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Network World - As the executive director of the Linux Foundation, Jim Zemlin is frequently asked to forecast the future of the IT industry. While he's happy to do so, he's the first to admit that he could be wrong. He joked in his opening remarks at LinuxCon 2011 held recently in Vancouver, British Columbia, that he has been wrongly predicting the Year of the Linux Desktop for many years now. He doesn't need to know the future, he says, because open source projects don't need a master plan.
During LinuxCon in Vancouver, Zemlin sat down with Network World editors Julie Bort and Jon Brodkin to discuss this concept. He explained why Linux's success is different from other operating systems; why its ability to capture the desktop might never matter; that MeeGo may not be as dead as it looks and that the next big thing is HTML5. Here is an edited transcript of the interview.
Linux is celebrating its 20th anniversary. What's changed for the Linux Foundation since the early days?
I've been with the foundation almost eight years. One thing hasn't changed: I still work by and large out of my home because we do everything virtually in the organization. Jenifer [Cloer] lives in Portland, Linus lives there. We have developers in Moscow, Germany, Austin, Texas. We have an office in Japan, people all over the world. So that part hasn't changed.
Let me tell you how we decide what we do every day. You basically ask three questions. One: Is this going to help move the needle on Linux? Is this going to help grow Linux from a commercial sense, from a community sense and so forth? Two: Is there anybody else doing this? Because if there is, we don't want to do it. Three: Can we get the resources together to actually make this happen? Bringing together members or raising money or bringing together technical members to do it. If the answer to each of those questions is yes, then we do it.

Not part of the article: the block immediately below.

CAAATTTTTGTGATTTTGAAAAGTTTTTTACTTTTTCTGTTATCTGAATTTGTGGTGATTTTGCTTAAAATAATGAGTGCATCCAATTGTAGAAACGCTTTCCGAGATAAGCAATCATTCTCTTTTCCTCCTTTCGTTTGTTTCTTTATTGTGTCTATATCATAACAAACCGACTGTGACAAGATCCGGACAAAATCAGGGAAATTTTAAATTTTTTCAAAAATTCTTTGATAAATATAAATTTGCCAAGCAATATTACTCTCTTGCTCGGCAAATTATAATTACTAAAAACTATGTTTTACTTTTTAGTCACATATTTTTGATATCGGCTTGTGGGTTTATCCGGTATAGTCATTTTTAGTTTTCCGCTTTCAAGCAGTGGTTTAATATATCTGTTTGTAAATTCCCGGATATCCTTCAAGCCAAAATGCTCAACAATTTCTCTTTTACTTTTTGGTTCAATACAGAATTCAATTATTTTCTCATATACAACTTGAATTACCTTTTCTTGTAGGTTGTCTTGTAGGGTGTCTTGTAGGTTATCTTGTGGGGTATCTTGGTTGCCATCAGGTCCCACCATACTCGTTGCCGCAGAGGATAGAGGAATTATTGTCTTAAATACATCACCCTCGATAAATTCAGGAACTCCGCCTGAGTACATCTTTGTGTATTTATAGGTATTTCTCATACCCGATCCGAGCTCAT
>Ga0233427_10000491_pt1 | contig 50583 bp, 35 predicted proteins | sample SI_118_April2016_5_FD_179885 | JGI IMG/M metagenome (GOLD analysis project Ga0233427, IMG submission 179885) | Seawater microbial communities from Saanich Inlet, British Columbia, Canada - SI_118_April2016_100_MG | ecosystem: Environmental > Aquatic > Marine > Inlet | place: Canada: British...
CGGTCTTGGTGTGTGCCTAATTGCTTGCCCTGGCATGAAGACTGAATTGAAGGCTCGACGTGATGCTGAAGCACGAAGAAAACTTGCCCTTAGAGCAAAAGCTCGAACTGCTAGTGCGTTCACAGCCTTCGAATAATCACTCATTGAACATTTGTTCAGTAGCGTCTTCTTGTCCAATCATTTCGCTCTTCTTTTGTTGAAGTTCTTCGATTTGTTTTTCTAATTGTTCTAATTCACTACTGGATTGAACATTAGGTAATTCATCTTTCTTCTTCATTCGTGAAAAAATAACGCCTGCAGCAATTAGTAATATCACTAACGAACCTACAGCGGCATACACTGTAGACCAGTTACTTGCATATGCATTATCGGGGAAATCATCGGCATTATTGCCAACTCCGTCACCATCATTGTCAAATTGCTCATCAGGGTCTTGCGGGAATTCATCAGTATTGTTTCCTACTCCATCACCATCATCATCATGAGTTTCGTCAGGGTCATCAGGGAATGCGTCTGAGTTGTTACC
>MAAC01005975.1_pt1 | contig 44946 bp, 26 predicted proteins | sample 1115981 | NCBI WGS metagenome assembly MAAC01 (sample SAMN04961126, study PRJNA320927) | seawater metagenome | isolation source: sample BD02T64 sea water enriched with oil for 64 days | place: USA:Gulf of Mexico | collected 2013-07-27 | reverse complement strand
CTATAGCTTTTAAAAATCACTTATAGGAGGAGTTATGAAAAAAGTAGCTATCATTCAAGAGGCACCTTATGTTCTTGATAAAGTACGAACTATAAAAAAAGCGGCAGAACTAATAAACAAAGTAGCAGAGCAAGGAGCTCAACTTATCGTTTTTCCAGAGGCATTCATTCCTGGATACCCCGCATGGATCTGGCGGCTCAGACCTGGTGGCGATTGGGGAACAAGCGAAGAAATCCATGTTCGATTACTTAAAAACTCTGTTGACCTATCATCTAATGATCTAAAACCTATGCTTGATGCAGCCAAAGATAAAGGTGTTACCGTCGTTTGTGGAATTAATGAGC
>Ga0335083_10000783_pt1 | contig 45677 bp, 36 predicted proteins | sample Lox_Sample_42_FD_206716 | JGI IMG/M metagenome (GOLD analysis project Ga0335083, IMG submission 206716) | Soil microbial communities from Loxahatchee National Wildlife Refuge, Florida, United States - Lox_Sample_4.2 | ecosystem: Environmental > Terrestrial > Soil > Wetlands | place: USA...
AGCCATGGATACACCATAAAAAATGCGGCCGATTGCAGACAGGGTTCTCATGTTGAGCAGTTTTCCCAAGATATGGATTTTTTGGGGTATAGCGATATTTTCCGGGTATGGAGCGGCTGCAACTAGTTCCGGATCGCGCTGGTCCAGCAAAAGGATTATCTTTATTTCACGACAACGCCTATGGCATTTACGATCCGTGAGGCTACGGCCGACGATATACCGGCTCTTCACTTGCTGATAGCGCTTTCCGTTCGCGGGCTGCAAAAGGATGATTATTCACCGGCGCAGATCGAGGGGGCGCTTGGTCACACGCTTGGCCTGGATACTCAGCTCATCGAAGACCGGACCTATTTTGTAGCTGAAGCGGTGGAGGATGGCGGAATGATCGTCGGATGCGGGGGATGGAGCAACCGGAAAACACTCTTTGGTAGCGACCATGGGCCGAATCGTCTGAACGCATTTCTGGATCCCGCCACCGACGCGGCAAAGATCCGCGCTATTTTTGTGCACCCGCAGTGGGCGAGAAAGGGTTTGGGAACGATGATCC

We've asked those questions every day over eight years, we have been a part of something that wasn't exactly a master plan. Linux has jumped from one form of computing to another somewhat seamlessly because self forming communities pop up. You're in high performance computing and servers and all of a sudden the embedded industry says, "We want to use this stuff." And then the mobile guys say, "We want to use this stuff." And what we get to do is kind of be at the front end of that and say, how can we make it happen faster? These events are an example of that. We bring together mini-summits, the KVM Summit, the Wireless Summit, the USB Summit.
It's gotten bigger. It's grown into different industries ... but the fundamental truth of what we do is that we're part of the world's largest collaborative development process. The fundamentals of that -- the principles of transparent governance, access to source code and equal participation of by all the members in the process -- has not changed. But that has enabled all kinds of cool things to happen.